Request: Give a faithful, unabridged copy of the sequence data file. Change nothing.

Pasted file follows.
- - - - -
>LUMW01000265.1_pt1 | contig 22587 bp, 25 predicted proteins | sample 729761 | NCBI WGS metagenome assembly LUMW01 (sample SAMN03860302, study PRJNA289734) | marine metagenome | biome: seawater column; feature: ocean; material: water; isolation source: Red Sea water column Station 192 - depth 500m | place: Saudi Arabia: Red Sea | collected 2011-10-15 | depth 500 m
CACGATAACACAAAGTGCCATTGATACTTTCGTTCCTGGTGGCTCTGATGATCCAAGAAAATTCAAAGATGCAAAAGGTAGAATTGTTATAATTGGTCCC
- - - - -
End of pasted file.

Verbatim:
>LUMW01000265.1_pt1 | contig 22587 bp, 25 predicted proteins | sample 729761 | NCBI WGS metagenome assembly LUMW01 (sample SAMN03860302, study PRJNA289734) | marine metagenome | biome: seawater column; feature: ocean; material: water; isolation source: Red Sea water column Station 192 - depth 500m | place: Saudi Arabia: Red Sea | collected 2011-10-15 | depth 500 m
CACGATAACACAAAGTGCCATTGATACTTTCGTTCCTGGTGGCTCTGATGATCCAAGAAAATTCAAAGATGCAAAAGGTAGAATTGTTATAATTGGTCCC